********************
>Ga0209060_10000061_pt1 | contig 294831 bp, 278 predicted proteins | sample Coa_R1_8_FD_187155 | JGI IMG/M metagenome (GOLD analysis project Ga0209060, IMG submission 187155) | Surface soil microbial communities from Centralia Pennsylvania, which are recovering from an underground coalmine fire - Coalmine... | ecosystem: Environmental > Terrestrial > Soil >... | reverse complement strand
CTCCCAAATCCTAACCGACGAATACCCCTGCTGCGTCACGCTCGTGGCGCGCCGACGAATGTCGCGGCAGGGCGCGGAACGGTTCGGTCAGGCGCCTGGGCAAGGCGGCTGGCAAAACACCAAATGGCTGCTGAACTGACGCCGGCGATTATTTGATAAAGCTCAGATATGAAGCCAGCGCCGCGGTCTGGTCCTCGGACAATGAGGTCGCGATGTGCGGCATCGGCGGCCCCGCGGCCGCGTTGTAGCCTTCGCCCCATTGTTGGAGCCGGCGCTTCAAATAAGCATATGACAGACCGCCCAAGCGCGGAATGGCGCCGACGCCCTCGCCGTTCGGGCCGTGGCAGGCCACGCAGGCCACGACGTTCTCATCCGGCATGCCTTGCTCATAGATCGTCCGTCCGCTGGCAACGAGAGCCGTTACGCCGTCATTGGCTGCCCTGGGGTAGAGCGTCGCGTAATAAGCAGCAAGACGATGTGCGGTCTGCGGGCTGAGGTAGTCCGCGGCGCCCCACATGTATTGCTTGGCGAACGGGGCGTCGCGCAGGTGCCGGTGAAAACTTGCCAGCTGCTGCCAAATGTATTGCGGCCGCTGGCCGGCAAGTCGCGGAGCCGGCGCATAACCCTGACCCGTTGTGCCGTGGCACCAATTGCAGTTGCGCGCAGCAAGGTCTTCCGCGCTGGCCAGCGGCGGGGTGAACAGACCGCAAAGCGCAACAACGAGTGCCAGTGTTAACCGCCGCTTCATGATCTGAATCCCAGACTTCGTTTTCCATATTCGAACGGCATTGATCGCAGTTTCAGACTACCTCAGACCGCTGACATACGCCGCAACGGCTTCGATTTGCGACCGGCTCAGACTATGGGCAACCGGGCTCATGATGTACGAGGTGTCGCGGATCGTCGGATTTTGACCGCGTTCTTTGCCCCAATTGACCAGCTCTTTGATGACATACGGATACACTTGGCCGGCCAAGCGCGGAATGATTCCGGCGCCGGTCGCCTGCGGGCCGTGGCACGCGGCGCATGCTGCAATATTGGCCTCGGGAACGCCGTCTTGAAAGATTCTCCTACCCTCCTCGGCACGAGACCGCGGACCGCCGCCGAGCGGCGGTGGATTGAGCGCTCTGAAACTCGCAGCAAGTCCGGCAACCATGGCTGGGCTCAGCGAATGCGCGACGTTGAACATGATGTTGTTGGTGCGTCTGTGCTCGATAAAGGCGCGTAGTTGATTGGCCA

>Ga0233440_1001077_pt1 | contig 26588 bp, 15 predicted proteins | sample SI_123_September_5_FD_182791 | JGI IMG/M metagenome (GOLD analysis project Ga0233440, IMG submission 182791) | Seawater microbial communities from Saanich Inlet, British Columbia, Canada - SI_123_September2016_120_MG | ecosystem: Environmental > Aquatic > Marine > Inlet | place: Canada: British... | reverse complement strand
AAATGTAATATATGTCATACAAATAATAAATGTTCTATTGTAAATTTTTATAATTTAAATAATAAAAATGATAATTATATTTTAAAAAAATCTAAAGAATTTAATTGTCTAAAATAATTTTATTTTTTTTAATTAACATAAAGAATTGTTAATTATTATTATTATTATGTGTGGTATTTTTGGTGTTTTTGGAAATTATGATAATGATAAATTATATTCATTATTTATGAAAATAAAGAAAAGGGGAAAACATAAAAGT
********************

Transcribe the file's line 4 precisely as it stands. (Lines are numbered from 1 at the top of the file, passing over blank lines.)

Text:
AAATGTAATATATGTCATACAAATAATAAATGTTCTATTGTAAATTTTTATAATTTAAATAATAAAAATGATAATTATATTTTAAAAAAATCTAAAGAATTTAATTGTCTAAAATAATTTTATTTTTTTTAATTAACATAAAGAATTGTTAATTATTATTATTATTATGTGTGGTATTTTTGGTGTTTTTGGAAATTATGATAATGATAAATTATATTCATTATTTATGAAAATAAAGAAAAGGGGAAAACATAAAAGT